Cattle grazing effects on mountain gazelles in Mediterranean natural landscapes

Hila Shamoon*, Tamar Dayan, David Saltz

*Corresponding author for this work

Research output: Contribution to journalArticlepeer-review

8 Scopus citations


Frequently, Mediterranean natural and semi-natural areas will undergo cattle grazing as a form of fire fuel reduction management. We used a multi-species approach to understand effects of cattle grazing on mountain gazelle (Gazella gazella) in relation to 2 potential predators of gazelle neonates: golden jackal (Canis aureus) and wild boar (Sus scrofa). We used light detection and ranging (LiDAR) data and a fine-scale camera trap design (0.01-km2 grid) in Ramat Hanadiv Nature Park in the Mediterranean region of Israel to determine gazelle habitat and patch preferences in response to grazing using N-mixture models. Cattle grazing decreased female gazelle detectability and activity and attracted potential predators during the most sensitive time of the year for gazelle: parturition and the critical first 5 weeks of fawns' lives. Grazing management acts as a disturbance for gazelles and increases risk for neonates. Our results show the importance of understanding the broader mechanism behind predator–prey dynamics and how indirect human-mediated management actions and direct predation may have adverse effects on wild populations. We recommend that cattle be allowed to enter natural areas only after the spring birth peak.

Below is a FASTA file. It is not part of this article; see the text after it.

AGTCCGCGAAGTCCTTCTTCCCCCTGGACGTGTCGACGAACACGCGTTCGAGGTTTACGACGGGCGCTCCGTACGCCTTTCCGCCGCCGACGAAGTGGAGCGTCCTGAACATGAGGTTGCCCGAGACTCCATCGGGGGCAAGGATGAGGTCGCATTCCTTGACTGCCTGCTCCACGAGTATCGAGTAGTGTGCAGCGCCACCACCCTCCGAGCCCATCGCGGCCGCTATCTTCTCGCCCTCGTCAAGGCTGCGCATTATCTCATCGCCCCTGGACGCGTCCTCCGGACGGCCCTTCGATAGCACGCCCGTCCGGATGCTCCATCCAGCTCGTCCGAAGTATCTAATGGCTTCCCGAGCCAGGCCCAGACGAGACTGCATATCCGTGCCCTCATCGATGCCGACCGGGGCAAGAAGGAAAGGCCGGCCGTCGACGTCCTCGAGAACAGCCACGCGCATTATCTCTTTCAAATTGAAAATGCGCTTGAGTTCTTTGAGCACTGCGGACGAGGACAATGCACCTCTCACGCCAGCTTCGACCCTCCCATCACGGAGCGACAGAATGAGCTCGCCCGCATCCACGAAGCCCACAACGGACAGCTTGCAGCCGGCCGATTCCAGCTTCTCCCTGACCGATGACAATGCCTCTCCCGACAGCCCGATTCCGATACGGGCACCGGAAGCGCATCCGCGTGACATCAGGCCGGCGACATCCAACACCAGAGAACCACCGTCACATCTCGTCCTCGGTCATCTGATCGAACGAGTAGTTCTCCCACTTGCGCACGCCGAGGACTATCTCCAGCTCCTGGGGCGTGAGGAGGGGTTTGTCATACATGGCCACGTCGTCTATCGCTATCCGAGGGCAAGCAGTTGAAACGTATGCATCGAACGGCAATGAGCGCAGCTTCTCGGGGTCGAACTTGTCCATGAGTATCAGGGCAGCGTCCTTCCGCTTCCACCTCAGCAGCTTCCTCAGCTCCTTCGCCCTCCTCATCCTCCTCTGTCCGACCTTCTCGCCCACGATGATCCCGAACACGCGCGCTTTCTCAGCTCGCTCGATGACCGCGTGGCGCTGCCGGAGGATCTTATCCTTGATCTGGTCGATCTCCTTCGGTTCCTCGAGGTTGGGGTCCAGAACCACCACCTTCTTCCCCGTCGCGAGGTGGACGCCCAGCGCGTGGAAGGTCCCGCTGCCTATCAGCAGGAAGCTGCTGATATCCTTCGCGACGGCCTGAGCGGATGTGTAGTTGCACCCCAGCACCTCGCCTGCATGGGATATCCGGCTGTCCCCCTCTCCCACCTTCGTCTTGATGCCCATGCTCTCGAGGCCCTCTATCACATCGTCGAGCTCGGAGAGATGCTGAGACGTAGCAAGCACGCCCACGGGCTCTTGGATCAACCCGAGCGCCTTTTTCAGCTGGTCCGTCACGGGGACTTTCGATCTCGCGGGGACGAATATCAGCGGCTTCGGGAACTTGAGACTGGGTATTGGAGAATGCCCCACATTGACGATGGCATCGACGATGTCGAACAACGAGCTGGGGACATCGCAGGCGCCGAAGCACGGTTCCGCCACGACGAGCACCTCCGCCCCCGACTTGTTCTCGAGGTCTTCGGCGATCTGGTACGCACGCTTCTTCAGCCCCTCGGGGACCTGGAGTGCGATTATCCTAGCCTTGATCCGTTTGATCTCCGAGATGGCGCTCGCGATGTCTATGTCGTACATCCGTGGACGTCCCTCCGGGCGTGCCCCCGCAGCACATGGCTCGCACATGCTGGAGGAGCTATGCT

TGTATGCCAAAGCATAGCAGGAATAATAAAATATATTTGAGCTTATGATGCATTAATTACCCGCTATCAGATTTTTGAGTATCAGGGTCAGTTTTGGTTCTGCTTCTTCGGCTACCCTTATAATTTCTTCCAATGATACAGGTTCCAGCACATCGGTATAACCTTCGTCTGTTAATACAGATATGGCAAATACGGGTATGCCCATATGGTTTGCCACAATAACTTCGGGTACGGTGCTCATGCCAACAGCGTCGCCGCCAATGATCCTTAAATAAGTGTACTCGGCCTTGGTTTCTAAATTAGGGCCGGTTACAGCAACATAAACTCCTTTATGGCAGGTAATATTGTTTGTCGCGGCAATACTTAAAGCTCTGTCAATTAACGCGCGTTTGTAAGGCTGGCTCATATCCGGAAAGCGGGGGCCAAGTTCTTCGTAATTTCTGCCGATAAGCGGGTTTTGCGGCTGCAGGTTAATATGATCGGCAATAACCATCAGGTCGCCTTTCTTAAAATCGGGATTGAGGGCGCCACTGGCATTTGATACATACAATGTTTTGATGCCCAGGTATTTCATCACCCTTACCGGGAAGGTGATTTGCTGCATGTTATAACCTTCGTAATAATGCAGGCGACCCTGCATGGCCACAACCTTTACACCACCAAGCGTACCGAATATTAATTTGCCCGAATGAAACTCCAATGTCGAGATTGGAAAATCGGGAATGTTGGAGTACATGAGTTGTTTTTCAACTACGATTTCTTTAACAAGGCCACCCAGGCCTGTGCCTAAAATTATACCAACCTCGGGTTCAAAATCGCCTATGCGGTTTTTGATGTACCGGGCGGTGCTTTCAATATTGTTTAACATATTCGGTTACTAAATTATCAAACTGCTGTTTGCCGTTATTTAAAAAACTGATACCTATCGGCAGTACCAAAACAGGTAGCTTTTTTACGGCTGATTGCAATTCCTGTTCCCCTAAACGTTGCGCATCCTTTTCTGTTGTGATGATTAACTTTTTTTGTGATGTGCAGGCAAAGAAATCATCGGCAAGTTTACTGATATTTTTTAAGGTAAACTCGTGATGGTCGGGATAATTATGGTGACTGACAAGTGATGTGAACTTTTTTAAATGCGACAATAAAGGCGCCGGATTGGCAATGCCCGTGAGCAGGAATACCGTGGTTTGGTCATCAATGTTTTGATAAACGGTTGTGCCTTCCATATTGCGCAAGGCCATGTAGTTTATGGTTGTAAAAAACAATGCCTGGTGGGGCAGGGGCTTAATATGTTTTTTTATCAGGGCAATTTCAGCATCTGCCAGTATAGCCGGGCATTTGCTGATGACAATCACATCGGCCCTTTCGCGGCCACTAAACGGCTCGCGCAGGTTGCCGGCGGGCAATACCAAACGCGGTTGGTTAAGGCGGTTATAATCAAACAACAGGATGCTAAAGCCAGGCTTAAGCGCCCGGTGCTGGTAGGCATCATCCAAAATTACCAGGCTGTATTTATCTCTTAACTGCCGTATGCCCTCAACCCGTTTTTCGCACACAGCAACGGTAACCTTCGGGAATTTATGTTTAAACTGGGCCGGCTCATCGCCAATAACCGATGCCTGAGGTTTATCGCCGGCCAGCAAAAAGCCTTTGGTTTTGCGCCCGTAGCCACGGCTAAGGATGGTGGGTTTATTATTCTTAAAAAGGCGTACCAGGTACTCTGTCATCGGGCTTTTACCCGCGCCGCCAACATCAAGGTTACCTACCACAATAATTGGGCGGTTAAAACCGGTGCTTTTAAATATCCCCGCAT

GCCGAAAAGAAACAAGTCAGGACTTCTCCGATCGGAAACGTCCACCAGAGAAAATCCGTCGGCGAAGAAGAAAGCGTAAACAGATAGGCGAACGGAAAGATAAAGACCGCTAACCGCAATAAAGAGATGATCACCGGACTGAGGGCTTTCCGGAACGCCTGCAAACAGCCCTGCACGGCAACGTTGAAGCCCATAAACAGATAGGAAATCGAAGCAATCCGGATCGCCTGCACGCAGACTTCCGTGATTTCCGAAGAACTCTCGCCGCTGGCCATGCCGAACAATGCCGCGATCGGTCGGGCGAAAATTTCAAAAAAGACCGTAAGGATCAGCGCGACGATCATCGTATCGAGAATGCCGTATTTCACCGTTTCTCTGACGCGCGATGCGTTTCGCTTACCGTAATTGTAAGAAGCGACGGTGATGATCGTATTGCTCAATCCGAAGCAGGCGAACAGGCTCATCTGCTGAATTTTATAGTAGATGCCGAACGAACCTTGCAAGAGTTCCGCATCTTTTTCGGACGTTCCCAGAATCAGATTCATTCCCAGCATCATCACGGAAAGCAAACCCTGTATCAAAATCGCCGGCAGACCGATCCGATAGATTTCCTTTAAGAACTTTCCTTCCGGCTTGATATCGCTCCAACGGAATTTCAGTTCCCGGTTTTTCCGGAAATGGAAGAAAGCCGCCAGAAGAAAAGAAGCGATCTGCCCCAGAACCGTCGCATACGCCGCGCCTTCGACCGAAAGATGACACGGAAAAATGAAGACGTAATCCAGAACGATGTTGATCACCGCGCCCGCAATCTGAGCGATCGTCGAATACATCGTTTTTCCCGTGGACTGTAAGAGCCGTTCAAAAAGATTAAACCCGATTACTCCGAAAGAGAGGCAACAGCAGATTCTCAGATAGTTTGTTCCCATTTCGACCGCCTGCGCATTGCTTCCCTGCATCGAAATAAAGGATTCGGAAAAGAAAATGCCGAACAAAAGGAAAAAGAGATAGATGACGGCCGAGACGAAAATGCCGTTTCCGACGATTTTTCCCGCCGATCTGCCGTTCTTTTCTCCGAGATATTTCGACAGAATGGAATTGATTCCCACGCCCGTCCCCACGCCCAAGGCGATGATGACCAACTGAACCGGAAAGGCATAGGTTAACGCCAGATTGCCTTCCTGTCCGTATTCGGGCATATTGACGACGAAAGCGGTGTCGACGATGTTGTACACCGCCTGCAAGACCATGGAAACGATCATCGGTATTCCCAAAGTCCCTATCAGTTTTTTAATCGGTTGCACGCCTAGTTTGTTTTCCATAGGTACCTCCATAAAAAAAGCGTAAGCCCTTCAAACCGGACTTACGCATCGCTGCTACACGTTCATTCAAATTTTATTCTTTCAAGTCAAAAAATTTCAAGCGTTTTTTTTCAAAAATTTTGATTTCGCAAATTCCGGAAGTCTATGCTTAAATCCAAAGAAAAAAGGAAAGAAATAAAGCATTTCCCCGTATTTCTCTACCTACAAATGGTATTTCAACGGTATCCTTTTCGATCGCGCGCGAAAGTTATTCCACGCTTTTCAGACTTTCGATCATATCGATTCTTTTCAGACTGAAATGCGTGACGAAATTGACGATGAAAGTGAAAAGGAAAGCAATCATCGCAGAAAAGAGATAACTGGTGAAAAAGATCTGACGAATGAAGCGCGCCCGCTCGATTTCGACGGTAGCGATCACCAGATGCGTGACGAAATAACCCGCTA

Original languageEnglish
Pages (from-to)1351-1362
Number of pages12
JournalJournal of Wildlife Management
Issue number8
StatePublished - Nov 2017


FundersFunder number
Keren Kayemet LeIsrael
Mitrani Department of Desert Ecology
Ramat Hanadiv Nature Park
Smaller–Winikow Foundation
Judith Rothschild Foundation


    • Gazella gazella
    • Israel
    • N-mixture models
    • cattle grazing
    • mountain gazelle
    • predation risk


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